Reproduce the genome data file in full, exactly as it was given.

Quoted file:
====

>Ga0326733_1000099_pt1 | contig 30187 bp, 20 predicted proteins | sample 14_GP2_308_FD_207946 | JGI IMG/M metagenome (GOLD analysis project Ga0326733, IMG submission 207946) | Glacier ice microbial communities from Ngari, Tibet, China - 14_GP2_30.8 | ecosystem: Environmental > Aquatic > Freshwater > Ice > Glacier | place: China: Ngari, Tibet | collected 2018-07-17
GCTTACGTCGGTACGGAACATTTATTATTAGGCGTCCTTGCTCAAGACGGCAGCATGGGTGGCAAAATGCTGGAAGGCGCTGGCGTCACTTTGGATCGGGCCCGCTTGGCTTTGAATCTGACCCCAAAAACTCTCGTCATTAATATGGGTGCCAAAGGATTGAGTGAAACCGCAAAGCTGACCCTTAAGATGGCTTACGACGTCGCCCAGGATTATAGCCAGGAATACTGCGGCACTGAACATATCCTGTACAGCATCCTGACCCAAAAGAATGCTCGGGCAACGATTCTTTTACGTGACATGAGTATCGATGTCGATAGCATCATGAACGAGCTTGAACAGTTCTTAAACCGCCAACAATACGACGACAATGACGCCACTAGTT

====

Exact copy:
>Ga0326733_1000099_pt1 | contig 30187 bp, 20 predicted proteins | sample 14_GP2_308_FD_207946 | JGI IMG/M metagenome (GOLD analysis project Ga0326733, IMG submission 207946) | Glacier ice microbial communities from Ngari, Tibet, China - 14_GP2_30.8 | ecosystem: Environmental > Aquatic > Freshwater > Ice > Glacier | place: China: Ngari, Tibet | collected 2018-07-17
GCTTACGTCGGTACGGAACATTTATTATTAGGCGTCCTTGCTCAAGACGGCAGCATGGGTGGCAAAATGCTGGAAGGCGCTGGCGTCACTTTGGATCGGGCCCGCTTGGCTTTGAATCTGACCCCAAAAACTCTCGTCATTAATATGGGTGCCAAAGGATTGAGTGAAACCGCAAAGCTGACCCTTAAGATGGCTTACGACGTCGCCCAGGATTATAGCCAGGAATACTGCGGCACTGAACATATCCTGTACAGCATCCTGACCCAAAAGAATGCTCGGGCAACGATTCTTTTACGTGACATGAGTATCGATGTCGATAGCATCATGAACGAGCTTGAACAGTTCTTAAACCGCCAACAATACGACGACAATGACGCCACTAGTT